Home | Blogs | Somebody I Used to Know

Somebody I Used to Know

idea.nottingham.ac.uk image: Dementia Day to Day blogs banner

arts and theatre, communication, creative writing, dementia awareness
Somebody I Used to Know (Cover)

The somebody is Wendy Mitchell as she was before she was diagnosed with Alzheimer’s disease at the age of 58. She was a highly active, well-organised NHS manager with a responsible job, able to deal with nursing rotas for a hospital in her head. The dementia first declared itself with a stroke-like episode that came out of nowhere. Over time after this, she became aware of fluctuations in her ability and a sense of fog in her mind. Remaining at work required being super-organised to stay in front of her tasks though, in the end, even she was unable to keep up.

By the time she received a diagnosis, Wendy Mitchell was not surprised though even so it had a big impact. She documents various things that she had enjoyed that came to an end – running, baking and driving, for instance. However, her organisational talents have helped her to remain independent. This may appear effortless (‘you haven’t changed’, people frequently say to her) but actually it is at the cost of a big effort. For example, to go on a train journey requires attention to every detail of the route, including obtaining pictures of landmarks that she will pass between arriving at the station and her eventual destination. She needs to set alarms on her iPad so she doesn’t leave her suitcase on the train. She also talks eloquently about how she is prone to paralysing anxiety, which of course makes her cognition worse, and how she has learned to deal with it. Mainly this is a matter of letting it pass, but also of seizing the moment when she is feeling capable.

It behoves us as health professionals to bear in mind what a small part we play in the course of someone’s life with dementia. Most of it is spent doing ordinary things, time with family and friends, adjusting to small changes as they happen. This book reflects that – there is not too much mention of contact with the NHS. And what there is salutary. There is little on offer beyond the diagnosis, and the NHS as her employers were a great disappointment as the only option on offer appeared to be health retirement with no discussion of adaptations that could have been made to supprt her at work.

The Wendy Mitchell she used to know had been quite a private person. She would listen to others’ troubles but rarely venture her own. After dementia, this changed as she made the decision to go for everything that was offered. This included participating in research, speaking at conferences, and in the end writing a best-selling book. She reflects on how dementia made this possible.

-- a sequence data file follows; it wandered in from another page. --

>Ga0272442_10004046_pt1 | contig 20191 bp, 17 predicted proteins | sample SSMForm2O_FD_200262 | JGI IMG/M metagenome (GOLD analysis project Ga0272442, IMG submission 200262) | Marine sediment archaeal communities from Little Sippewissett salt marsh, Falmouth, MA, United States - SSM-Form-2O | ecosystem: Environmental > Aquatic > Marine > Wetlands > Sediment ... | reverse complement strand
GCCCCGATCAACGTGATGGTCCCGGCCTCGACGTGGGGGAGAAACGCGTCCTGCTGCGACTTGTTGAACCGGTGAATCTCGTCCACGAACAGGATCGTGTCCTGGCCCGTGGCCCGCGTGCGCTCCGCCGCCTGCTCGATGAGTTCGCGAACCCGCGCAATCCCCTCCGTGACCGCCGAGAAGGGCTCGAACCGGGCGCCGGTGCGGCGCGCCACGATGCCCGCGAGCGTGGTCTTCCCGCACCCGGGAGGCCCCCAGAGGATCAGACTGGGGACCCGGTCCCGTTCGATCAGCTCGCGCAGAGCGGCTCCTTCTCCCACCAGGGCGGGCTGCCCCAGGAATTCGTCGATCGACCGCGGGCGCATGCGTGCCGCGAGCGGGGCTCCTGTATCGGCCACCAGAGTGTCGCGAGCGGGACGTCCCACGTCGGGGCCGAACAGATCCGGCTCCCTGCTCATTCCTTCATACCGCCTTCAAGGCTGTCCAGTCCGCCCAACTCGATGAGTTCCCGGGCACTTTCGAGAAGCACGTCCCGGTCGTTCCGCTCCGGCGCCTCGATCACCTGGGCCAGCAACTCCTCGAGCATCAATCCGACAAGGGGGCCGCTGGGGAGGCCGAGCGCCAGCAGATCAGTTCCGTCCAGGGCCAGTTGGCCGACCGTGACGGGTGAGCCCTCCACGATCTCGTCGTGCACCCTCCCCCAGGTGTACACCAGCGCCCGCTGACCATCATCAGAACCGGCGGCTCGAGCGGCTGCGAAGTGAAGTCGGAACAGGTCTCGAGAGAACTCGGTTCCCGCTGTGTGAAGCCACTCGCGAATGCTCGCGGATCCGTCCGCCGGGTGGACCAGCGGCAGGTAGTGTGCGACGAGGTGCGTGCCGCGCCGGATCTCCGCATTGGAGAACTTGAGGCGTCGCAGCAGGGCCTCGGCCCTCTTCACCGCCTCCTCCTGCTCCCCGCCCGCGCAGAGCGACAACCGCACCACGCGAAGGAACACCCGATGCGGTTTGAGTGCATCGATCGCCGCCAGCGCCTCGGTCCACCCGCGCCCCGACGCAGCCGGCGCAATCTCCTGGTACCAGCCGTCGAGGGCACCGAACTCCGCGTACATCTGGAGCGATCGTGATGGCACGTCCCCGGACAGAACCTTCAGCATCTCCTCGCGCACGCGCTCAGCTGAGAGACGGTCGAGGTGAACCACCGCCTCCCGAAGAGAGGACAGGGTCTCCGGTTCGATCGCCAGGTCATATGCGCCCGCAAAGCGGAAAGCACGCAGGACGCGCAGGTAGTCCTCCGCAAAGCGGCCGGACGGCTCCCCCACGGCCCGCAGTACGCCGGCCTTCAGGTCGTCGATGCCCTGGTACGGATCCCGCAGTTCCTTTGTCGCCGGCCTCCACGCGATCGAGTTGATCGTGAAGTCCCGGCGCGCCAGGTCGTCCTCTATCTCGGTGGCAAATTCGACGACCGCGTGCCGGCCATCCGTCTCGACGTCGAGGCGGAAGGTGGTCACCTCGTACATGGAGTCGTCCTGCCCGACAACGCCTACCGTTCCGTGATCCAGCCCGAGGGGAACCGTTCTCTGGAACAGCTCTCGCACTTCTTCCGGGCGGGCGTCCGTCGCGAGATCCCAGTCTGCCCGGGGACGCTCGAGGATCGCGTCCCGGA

Finally, the book is a declaration of love for her two daughters. She is determined that they will not be her carers. She has been attentive to them all their lives and she continues to be so, though she also has to accept that she needs their support too. The front cover shows them as little girls on Blackpool beach. One can imagine Wendy insisting on the picture being included.


Somebody I Used to Know by Wendy Mitchell. Published by Bloomsbury, 2018.


Your comments

You'd be very welcome to leave a comment on this blog post. 

Your comment won't appear straight away as we'll need to check it first: thank you for your patience.

When leaving comments please bear in mind our posting rules.

Add new comment

This is for testing whether or not you are a human visitor and to prevent automated spam submissions.

See more like this

Tom Dening

Apathy is a curious thing. It has various definitions, most of which have two components – one to do with lack of interest, concern, enthusiasm, and the other to do with lack of emotion.

Alice Billin

It was a real life, I think, those days
Of fairgrounds, brandy-snaps and hook-a-duck,
Singing on waltzers, we were children in love
With sugared lips and clasping foxglove bouquets...


I recently attended a presentation at the IMH about the ways in which adult children face the challenges of looking after a parent who has dementia.